Monday, January 28, 2013

Lego Ceationary

My son and occasionally play Creationary, a Lego Game.  The game can be fun and I like making things with the little guy but there are some problems.  Before I get into them, here are some things we made.  I have included two pictures of each item with the card and die in the image.  I have posted each picture twice; in the first picture I have obscured the card image so you could guess if that interests you.

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Alright, I hope that was fun.  So my two problems with the game, and they are minor, are age-appropriateness and culture specificity.

I don't know how much my Mars Rover looks like the image, but either way, my son didn't know what a Mars Rover was.  Similarly, there was a Concorde image and my completed product looked either like it or a Space Shuttle.  My son has never seen the Concorde and doesn't remember if he had seen a Space Shuttle.  The Concorde last flew in 2003, two years before my son was born.  I just can't imagine the target audience for this game being born in the '90s and so able to remember such a craft.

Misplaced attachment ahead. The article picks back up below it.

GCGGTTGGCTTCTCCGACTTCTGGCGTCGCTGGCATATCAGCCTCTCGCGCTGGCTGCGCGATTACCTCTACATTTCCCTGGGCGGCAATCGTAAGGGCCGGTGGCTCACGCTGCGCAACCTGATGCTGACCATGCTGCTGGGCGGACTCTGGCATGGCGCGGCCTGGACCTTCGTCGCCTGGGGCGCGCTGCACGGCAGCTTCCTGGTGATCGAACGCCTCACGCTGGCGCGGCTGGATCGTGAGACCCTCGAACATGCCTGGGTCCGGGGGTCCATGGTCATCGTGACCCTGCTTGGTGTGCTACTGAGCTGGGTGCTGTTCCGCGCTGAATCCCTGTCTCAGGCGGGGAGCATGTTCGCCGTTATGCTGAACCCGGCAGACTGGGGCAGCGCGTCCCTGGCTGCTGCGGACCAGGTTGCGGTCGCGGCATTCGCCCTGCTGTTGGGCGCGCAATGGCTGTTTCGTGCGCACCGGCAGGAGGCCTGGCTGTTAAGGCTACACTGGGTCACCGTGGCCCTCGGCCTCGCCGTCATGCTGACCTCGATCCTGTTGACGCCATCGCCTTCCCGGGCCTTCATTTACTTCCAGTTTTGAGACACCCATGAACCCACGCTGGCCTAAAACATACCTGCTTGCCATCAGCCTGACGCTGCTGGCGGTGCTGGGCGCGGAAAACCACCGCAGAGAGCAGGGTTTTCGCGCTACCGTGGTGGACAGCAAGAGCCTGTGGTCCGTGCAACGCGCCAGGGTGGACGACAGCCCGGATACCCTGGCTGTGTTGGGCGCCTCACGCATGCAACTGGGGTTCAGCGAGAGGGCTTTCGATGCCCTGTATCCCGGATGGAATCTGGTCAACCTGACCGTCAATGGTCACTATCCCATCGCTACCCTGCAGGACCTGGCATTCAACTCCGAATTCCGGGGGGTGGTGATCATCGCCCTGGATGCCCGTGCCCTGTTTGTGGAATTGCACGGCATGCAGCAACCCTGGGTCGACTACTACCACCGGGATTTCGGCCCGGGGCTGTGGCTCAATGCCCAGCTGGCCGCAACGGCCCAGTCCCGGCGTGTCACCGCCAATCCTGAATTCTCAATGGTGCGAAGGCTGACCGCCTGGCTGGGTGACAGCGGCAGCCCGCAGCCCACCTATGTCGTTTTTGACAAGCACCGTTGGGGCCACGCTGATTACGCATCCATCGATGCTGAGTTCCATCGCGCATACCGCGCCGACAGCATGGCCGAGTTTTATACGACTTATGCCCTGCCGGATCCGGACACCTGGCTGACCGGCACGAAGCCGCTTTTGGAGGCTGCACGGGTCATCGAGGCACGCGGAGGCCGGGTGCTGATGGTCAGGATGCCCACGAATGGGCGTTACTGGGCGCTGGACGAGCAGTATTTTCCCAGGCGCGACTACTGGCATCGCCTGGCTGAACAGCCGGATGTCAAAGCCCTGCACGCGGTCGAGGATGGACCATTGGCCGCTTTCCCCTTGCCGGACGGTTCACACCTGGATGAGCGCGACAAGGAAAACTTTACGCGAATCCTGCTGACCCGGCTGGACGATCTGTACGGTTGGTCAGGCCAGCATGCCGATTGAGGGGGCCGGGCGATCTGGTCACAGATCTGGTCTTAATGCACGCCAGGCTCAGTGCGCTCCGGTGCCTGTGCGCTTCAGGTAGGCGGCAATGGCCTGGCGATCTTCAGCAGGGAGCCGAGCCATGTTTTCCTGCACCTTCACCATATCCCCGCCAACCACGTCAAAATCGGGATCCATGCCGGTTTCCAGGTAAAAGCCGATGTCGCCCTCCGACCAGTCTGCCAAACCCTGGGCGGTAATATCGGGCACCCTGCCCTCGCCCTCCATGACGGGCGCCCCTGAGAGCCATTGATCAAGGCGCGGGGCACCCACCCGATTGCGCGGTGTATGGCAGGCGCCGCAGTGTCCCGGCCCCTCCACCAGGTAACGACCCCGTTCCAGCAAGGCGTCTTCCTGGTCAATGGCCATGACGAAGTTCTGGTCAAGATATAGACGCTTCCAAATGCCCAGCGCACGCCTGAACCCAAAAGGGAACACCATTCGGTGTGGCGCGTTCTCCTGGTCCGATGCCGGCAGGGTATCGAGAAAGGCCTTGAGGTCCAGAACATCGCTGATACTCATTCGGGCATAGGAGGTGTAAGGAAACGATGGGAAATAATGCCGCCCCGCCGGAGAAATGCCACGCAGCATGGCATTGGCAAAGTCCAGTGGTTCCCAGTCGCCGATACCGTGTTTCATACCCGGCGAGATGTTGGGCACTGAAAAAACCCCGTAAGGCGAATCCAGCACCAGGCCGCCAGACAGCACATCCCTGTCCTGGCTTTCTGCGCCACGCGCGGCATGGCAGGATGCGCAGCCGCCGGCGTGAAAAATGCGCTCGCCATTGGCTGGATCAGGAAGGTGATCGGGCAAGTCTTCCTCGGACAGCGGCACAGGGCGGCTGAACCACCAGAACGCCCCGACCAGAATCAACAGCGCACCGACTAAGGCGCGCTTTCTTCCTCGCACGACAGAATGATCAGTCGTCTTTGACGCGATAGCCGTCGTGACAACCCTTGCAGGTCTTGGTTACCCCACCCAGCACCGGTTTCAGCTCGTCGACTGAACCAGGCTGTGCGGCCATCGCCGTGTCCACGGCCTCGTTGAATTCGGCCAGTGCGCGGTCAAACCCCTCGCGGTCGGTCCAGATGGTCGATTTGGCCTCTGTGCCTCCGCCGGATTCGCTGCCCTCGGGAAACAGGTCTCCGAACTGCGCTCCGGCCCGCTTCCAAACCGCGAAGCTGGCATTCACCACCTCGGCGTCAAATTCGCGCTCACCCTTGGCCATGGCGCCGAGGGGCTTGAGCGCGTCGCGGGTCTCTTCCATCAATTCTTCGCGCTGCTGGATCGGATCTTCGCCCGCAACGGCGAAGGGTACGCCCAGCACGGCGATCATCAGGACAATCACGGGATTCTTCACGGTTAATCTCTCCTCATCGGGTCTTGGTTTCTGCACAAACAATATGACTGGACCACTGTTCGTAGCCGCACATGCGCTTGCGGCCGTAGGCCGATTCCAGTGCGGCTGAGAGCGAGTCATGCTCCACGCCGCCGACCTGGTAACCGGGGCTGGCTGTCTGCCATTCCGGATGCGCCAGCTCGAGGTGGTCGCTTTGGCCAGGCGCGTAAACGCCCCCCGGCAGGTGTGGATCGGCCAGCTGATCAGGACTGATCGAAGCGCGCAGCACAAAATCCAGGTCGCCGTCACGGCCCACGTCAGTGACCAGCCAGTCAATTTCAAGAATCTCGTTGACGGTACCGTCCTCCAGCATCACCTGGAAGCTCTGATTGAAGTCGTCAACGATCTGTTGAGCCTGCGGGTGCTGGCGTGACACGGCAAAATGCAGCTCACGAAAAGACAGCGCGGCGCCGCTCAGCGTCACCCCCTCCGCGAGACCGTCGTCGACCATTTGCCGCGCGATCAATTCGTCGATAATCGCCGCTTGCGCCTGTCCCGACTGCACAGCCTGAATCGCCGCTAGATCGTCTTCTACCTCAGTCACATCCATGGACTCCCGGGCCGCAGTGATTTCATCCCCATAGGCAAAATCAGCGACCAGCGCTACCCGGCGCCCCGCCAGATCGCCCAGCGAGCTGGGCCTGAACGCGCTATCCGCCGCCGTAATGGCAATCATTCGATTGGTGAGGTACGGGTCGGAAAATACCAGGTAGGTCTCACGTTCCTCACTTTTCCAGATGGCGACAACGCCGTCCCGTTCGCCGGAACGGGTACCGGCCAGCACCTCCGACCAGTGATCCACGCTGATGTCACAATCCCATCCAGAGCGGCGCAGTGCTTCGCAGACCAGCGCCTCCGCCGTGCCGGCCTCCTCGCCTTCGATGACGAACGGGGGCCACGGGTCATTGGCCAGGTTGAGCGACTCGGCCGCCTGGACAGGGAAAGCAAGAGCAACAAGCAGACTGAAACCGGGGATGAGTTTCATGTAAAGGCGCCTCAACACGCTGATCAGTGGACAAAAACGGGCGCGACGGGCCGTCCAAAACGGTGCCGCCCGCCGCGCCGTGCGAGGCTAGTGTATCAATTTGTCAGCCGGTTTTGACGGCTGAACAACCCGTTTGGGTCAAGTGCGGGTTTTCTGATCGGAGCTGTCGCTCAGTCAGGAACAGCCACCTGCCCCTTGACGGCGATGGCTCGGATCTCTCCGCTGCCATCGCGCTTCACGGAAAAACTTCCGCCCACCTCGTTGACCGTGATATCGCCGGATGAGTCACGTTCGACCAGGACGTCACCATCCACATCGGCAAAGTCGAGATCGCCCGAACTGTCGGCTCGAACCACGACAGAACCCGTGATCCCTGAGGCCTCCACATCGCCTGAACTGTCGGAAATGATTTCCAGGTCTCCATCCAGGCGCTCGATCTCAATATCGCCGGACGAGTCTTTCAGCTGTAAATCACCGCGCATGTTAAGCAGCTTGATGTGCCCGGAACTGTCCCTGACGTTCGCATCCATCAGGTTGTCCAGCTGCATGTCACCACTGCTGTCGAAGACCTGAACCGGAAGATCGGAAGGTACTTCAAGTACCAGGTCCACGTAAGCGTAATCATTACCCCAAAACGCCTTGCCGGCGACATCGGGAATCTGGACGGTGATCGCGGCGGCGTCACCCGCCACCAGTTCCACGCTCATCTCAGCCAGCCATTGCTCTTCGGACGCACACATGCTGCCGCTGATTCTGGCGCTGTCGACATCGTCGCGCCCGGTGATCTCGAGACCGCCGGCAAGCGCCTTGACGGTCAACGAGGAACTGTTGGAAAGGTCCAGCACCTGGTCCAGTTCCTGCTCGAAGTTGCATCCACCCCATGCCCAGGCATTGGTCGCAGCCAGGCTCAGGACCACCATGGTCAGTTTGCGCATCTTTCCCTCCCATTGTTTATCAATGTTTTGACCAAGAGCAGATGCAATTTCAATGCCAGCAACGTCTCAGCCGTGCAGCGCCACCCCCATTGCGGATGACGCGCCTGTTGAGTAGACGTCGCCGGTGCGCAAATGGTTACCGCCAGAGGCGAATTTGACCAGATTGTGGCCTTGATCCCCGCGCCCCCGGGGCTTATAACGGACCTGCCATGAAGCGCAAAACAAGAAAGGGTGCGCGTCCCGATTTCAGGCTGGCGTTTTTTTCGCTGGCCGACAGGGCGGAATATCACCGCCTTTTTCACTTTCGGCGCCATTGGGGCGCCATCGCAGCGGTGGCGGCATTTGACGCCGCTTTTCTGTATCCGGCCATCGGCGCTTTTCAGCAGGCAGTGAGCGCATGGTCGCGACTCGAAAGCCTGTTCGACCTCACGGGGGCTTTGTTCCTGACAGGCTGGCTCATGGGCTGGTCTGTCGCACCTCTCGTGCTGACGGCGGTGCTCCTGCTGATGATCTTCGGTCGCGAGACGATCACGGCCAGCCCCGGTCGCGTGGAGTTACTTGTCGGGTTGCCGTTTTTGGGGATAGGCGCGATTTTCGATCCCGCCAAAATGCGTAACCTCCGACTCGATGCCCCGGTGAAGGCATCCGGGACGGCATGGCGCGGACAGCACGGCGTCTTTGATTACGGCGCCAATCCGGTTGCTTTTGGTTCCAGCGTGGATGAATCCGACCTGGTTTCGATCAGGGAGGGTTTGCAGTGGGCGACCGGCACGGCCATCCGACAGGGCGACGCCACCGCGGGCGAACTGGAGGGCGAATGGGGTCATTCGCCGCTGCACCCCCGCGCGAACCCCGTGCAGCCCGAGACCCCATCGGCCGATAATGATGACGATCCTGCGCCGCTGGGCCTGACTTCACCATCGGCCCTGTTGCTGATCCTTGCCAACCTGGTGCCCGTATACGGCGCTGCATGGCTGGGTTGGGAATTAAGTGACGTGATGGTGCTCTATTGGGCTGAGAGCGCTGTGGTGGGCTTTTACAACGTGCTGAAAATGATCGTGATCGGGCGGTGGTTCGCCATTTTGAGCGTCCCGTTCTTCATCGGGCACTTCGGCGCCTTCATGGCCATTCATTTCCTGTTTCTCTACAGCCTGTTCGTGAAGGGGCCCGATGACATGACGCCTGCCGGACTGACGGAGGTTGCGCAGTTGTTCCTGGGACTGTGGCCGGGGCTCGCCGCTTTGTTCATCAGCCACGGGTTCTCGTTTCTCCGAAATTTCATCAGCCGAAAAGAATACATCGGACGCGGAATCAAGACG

My in-laws live on a farm and are farmers.  There is no red-walled barn with silo in the country, I think.  This is a minor complaint because I do think Lego's target audiences are North America and Europe.  Besides, my son made a good elevator, having ridden in one about once or more a day all his life, while his American cousin has probably been in fewer than a hundred.

A more common complaint is the small number of parts.  There is wonderful variety in the blocks but unless you want to go very minimalist and  abstract, you will probably not complete your structure in the intended color.  I am willing to import parts from other Lego sets - notably the older, only-squares-and-rectangles sets, but I worry about migration of the the game's parts away.

We had fun, we didn't keep score and we built some things together and some simultaneously. 

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